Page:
At the close of Week Ten, it is difficult to cover every topic that warrants discussion so I will focus on actions that impact the most citizens or specifically those living in District 26. Reporter Betsy Russell does an amazing job of covering the legislature and I recommend her blog.
As the Education appropriations come to the Senate floor, the values of the legislature really come to light. The recommendation for a 5.1% increase in education funding represents an overall increase of $66.2 million from the General Fund (not including additional appropriations that could reach $58 million). While this is double what was recommended by the governor, it only brings us back to 2009 levels without factoring in the addition of 14,000 more students, rising expenses or the cost of implementing Common Core.
The share of total state spending on public schools has declined dramatically over the past 15 years while the majority party implements a continuous series of tax cuts and ignores skyrocketing Medicaid costs. For 20 years, the legislature has neglected its constitutional duty to fund public schools and the burden has shifted to local taxpayers. 94 out of 115 school districts must now pass supplemental levies to keep their doors open, an increase of over 200% since 1999. This past Tuesday, 41 out of 48 statewide levies passed which will bring nearly $209 million in support to schools on the backs of property owners.
Idaho Democrats champion education funding over tax cuts and have for years. Suddenly, Senate majority leaders agree with us according to press reports. However, the House recently passed HB 548 which is sponsored by House majority leaders Scott Bedke and Mike Moyle. H548 would slash an additional $126 million in revenue by cutting personal and corporate tax rates over six years. According to the Idaho Tax Commission, Idaho's per capita tax rate is the 49th lowest in the nation and I will vote no if the bill surfaces in the Senate.
A good tax bill is H547 which stabilizes how cigarette taxes are distributed.Rather than a percentage of the variable taxes collected, H547 earmarks a fixed amount to be deposited annually into funds supporting cancer programs, public schools, juvenile corrections and public buildings. Furthermore, monies that had gone to pay for the Capitol remodel (now repaid) will be used to pay the state share of GARVEE debt and $5 million is dedicated to aquifer stabilization with any remaining funds going towards the state highway system.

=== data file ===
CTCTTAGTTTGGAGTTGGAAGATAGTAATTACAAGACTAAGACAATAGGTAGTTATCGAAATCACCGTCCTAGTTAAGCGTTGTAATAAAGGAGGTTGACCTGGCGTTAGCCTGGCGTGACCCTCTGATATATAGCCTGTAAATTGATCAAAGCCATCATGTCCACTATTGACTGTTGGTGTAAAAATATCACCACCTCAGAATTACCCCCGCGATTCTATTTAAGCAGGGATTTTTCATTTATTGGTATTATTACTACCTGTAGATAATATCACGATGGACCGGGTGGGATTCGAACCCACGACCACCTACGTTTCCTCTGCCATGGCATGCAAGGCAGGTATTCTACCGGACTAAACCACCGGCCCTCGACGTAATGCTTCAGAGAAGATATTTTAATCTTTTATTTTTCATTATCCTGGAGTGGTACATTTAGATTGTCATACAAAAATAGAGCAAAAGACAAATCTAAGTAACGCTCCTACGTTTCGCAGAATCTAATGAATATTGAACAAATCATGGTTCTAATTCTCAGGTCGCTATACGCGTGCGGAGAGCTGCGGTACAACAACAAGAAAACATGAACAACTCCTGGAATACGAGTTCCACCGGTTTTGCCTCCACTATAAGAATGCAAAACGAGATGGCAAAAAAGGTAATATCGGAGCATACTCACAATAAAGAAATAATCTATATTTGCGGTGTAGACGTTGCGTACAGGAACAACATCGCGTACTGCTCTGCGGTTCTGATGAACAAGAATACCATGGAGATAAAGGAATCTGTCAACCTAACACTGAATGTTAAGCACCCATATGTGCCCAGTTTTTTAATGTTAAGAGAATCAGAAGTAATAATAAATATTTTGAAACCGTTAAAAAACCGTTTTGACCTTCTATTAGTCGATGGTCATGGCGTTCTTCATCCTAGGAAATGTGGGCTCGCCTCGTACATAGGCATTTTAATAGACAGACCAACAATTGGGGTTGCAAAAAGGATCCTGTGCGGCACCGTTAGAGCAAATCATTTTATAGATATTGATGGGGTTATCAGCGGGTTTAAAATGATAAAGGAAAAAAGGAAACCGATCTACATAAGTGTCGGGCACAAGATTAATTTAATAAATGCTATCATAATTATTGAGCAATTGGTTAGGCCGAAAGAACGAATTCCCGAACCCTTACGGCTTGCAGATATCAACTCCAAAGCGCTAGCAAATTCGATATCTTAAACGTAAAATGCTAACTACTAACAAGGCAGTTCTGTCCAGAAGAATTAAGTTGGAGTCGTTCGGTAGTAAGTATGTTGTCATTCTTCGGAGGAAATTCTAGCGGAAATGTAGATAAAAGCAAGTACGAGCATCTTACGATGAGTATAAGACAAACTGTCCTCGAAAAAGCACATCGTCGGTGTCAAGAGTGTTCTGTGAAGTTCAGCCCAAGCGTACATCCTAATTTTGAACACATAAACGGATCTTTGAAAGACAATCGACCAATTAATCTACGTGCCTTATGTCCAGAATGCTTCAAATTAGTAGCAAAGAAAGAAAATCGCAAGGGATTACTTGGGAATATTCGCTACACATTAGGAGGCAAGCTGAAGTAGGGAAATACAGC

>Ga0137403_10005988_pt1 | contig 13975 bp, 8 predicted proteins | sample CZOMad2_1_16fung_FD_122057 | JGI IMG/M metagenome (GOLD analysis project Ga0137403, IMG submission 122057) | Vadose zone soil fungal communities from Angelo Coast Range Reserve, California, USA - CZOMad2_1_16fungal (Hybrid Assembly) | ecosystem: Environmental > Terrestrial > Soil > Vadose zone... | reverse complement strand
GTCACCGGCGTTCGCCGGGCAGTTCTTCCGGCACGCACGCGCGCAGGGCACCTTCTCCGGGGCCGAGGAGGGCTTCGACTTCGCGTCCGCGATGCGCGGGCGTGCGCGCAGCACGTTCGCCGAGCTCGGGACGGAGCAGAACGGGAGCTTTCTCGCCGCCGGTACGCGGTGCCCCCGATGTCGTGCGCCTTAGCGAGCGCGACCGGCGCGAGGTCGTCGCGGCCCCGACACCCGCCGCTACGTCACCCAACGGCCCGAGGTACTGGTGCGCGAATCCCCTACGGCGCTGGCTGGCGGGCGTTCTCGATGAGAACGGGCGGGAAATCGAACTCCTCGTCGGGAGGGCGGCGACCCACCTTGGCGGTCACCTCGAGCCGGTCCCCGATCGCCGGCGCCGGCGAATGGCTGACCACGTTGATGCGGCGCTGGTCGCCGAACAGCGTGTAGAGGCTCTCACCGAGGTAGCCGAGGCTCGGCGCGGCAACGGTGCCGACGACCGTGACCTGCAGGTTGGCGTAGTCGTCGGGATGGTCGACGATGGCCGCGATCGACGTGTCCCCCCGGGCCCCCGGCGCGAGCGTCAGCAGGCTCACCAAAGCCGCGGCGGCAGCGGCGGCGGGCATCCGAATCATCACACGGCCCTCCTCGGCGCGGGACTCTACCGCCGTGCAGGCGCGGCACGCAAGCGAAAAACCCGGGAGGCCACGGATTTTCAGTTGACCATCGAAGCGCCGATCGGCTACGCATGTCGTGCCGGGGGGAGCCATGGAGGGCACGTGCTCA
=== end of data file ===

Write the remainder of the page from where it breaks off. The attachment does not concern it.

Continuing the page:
Today, JFAC voted to transfer the following amounts to various rainy-day accounts: $24 million to the Budget Stabilization Fund; $10 million to the Public Education Stabilization Fund; and $2 million to the Higher Education Stabilization Fund. I stand with my Democratic colleagues on JFAC who voted no in the belief that the best way to "stabilize" education is to use that money today to maximize our investment in tomorrow's educated workforce.
Every four years, the legislature is required to reconsider the salaries of the state's Constitutional Officers as a single appropriation. I am not a fan of adding a percentage increase (2.5% on-going) to the compensation of these five elected officers if it exceeds the increase for all state employees (1% on-going and 1% in merit-based bonuses for 2015). However, two positions are grossly under-compensated. Pay for the Attorney General's office, justices and judges is so low it has been difficult to fill these important positions. Lawyers in the Attorney General's office cannot be compensated above the salary of the AG; S1395 ties the AG's salary to wages for judges which will be gradually increased so the state can attract the best and brightest. At $24,000, the Lt. Gov.'s salary is so low that other income or independent means are required which opens the potential for conflicts of interest. This position should be available to any citizen and offer a competitive salary that promotes independence.
Some were surprised by my no vote on H514
which died in Senate State Affairs this week. H514 would have removed the concealed carry permits automatically issued to all statewide elected officials. If the bill had stopped there, I would have wholeheartedly supported it. Unfortunately, it also allowed for any person, including felons or the mentally ill, to carry firearms outside of city limits without defining city limits. Some towns include miles of open space that are not adequately posted while some densely populated areas are not officially designated as cities. This is a public safety issue and I could not support this added language.
I was a co-sponsor on HB462 which passed the Senate yesterday and goes to the governor for his signature. This measure updates outdated language in the Idaho Ski Liability Act and establishes liability for ski terrain parks which didn't exist when the act was established in 1979.
A bill that raises the speed limit to 80 mph on certain sections of state highways has passed both chambers and awaits the governor's signature.
Camp Rainbow Gold, an annual celebration held north of Ketchum, creates an emotionally empowering experience for Idaho children diagnosed with cancer and their families. Camp Rainbow Gold's tax exempt status was covered under the umbrella of the American Cancer Society until their recent separation. H531 gives a sales tax exemption to Camp Rainbow Gold independently while still allowing the American Cancer Society to operate as usual. I commend the courage of all the participants who make this memorable, heartwarming event such a success.
It remains my honor to serve District 26 and I welcome your input on issues of importance to you by phone (208-332-1353) or email (firstname.lastname@example.org).